Why does this group have so much spam?
tjreedy at udel.edu
Wed Sep 2 21:22:08 CEST 2009
Steven D'Aprano wrote:
> On Wed, 02 Sep 2009 02:16:27 -0400, Terry Reedy wrote:
>> The rationale I have seen is this: if one leaves the wi-fi router open
>> and illegal activity is conducted thru it, and there is no residual
>> evidence on the hard drives of on-premises machines, then one may claim
>> that it must have been someone else. On the other hand, if the router is
>> properly closed, then it will be hard to argue that someone hacked
>> trough it.
>> There are, of course, flaws in this argument, and I take it as evidence
>> of intention to conduct illegal activity, whether properly so or not.
> So, if somebody leaves their car unlocked, is that evidence that they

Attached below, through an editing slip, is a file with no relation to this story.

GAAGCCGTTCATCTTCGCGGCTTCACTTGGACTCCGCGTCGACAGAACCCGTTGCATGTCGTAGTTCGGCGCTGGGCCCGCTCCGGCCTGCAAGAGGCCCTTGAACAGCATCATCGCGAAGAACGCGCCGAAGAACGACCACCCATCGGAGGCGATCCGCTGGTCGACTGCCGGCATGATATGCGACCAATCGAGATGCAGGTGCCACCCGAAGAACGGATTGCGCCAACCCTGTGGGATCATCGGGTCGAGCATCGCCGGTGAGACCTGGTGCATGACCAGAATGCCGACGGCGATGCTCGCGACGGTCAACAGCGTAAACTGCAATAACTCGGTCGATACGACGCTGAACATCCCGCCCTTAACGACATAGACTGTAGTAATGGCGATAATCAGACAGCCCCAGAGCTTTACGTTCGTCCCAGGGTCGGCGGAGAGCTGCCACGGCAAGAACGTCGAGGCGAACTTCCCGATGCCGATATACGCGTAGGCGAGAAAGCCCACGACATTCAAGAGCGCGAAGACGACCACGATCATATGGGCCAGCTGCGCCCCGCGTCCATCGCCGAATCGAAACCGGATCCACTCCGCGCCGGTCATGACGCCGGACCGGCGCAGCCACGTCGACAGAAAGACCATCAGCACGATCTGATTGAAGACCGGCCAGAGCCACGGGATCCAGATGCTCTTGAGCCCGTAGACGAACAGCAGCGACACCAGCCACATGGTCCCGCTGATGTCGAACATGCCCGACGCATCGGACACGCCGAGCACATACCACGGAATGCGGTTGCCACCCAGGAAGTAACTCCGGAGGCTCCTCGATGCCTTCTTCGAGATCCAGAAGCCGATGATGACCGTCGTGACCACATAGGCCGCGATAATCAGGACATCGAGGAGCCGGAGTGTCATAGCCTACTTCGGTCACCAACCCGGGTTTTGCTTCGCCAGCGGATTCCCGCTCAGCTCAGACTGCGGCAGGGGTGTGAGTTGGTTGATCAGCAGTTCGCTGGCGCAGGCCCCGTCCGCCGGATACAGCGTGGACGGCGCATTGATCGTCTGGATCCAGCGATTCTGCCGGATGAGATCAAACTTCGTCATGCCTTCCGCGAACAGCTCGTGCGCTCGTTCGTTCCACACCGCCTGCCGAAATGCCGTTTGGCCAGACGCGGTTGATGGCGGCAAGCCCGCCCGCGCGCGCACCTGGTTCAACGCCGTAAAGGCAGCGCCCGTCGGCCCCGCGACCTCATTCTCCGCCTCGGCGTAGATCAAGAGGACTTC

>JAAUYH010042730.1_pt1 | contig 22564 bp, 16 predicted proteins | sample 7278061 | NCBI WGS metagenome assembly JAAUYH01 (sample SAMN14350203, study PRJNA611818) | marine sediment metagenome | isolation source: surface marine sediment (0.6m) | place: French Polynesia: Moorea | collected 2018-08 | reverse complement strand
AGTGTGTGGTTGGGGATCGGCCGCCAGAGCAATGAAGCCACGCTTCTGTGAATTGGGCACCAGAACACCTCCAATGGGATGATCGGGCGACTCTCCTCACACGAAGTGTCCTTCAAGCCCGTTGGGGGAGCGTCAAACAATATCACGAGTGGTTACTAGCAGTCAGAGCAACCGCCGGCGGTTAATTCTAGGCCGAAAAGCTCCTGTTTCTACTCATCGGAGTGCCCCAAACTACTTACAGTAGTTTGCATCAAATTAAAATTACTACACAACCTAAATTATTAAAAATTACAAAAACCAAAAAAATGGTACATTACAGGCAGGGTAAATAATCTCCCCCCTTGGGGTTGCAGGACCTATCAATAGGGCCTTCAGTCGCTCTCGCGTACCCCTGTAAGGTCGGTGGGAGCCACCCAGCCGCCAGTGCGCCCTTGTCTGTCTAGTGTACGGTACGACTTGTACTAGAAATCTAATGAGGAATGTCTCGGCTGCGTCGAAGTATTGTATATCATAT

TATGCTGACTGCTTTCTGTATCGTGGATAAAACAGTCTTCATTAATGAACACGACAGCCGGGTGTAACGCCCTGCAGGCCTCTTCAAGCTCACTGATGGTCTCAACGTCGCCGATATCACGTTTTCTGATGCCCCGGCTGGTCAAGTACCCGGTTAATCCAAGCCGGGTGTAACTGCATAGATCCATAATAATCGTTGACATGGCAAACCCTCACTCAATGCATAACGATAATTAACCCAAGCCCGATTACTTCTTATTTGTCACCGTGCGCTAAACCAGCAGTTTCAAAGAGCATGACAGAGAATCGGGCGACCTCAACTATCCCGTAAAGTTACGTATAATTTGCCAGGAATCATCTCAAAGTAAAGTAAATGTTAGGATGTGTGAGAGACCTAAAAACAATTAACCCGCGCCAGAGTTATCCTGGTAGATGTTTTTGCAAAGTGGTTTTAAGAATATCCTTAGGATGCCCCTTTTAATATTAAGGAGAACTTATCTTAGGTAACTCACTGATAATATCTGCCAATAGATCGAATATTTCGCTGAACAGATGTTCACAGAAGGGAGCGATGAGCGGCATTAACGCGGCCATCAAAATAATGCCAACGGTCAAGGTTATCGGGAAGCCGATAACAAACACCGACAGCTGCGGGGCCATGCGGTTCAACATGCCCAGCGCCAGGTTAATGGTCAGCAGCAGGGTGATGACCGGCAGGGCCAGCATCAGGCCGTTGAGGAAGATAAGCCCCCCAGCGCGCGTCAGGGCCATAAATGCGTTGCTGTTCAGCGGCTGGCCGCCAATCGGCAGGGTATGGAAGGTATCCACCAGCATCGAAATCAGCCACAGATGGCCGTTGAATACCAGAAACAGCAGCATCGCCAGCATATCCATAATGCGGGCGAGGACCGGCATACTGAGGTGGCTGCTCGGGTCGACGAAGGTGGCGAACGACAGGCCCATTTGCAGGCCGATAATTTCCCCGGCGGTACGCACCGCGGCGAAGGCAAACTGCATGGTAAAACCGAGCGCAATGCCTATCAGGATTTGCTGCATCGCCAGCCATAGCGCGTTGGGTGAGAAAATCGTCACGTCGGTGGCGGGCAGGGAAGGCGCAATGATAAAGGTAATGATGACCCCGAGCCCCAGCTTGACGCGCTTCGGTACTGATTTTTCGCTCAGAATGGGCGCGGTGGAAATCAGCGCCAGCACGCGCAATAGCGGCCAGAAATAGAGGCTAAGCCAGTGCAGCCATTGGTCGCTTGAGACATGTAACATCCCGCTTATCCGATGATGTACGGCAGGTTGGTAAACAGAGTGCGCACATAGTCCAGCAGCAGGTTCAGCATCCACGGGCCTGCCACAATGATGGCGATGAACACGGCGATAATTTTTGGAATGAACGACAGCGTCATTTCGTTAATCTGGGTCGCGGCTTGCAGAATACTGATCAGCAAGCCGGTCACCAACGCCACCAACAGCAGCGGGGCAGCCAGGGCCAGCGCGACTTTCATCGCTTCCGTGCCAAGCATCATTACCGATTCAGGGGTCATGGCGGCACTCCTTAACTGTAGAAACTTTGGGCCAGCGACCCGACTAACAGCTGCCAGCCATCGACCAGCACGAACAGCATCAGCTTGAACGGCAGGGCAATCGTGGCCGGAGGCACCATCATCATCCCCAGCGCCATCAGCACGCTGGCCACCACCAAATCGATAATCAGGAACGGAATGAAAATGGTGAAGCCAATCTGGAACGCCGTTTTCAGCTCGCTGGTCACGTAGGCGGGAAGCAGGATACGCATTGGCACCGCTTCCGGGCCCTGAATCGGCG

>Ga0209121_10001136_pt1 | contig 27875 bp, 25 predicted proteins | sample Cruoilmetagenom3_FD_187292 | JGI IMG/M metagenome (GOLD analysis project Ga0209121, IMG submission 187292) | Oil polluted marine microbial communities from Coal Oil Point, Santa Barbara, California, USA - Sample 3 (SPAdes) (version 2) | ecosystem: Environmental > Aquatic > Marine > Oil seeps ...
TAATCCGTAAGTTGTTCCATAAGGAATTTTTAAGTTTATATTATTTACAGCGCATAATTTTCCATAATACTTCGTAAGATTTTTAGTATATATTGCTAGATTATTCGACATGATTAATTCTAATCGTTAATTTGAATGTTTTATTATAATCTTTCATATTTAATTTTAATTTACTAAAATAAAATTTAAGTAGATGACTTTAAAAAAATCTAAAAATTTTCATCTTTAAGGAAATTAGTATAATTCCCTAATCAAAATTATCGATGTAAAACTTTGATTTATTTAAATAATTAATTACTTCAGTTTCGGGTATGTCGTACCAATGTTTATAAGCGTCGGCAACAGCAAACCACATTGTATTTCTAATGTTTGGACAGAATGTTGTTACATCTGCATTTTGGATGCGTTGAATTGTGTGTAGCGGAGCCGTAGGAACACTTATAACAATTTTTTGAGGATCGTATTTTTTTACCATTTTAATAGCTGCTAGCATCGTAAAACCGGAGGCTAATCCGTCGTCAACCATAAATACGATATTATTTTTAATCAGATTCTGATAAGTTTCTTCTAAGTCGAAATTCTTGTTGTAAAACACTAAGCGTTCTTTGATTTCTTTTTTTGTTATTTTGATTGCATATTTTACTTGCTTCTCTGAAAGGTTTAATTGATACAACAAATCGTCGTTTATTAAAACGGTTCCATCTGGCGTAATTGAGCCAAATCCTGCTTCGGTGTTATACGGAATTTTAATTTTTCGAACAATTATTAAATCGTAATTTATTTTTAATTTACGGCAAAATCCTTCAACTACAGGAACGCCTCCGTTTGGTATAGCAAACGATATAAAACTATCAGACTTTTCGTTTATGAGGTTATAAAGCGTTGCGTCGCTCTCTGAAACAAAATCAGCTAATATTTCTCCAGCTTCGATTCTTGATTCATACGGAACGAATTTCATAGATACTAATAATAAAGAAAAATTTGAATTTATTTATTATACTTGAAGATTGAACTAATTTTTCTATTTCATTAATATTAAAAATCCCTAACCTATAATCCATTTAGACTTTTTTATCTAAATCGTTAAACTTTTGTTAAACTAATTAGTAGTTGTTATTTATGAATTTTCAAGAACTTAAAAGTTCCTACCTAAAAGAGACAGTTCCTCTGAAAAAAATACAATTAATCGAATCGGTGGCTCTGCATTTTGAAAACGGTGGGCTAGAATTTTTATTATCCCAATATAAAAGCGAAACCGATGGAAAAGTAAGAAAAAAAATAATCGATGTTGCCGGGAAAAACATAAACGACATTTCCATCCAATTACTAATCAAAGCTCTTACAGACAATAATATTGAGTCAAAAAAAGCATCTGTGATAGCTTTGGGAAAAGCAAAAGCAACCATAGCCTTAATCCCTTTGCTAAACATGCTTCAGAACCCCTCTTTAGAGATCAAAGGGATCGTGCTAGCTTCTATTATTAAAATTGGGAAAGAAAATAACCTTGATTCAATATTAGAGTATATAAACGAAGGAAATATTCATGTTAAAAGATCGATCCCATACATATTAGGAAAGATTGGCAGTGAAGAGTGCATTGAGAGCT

> were intending to rob a bank and wanted a fast getaway car?
> If you leave your window open on a hot summer's night, is that evidence
> that you're planning to fake a burglary?
> If you leave your knife and fork unattended in a restaurant while you go
> to the toilet, is that evidence that you intended to stab the waiter and
> blame somebody else?
> I assume you would answer No to each of these. So why the harsher
> standard when it comes to computer crime?
Your cases are not at all analogous or parallel.
First, I did not say 'computer crime'. I said 'illegal activity, whether
properly so [illegal] or not'. The latter is much broader, sometimes
including the viewing of non-sexual pictures of undraped young adults.
Second, I was talking about advocacy of 'open windows' by someone who
knows how to close and lock a window.
So the analogy would be someone who advocates leaving your living room
window open so that if the Feds come knocking on your door about
'illegal' materials being sent to or from your home, you can claim that
the within-house sender or receiver must have been a stranger that came
in through the window. Hmmmm.
[Of course, with unlockable street-side mailboxes, a stranger would not
need an open window to do such.]
Terry Jan Reedy
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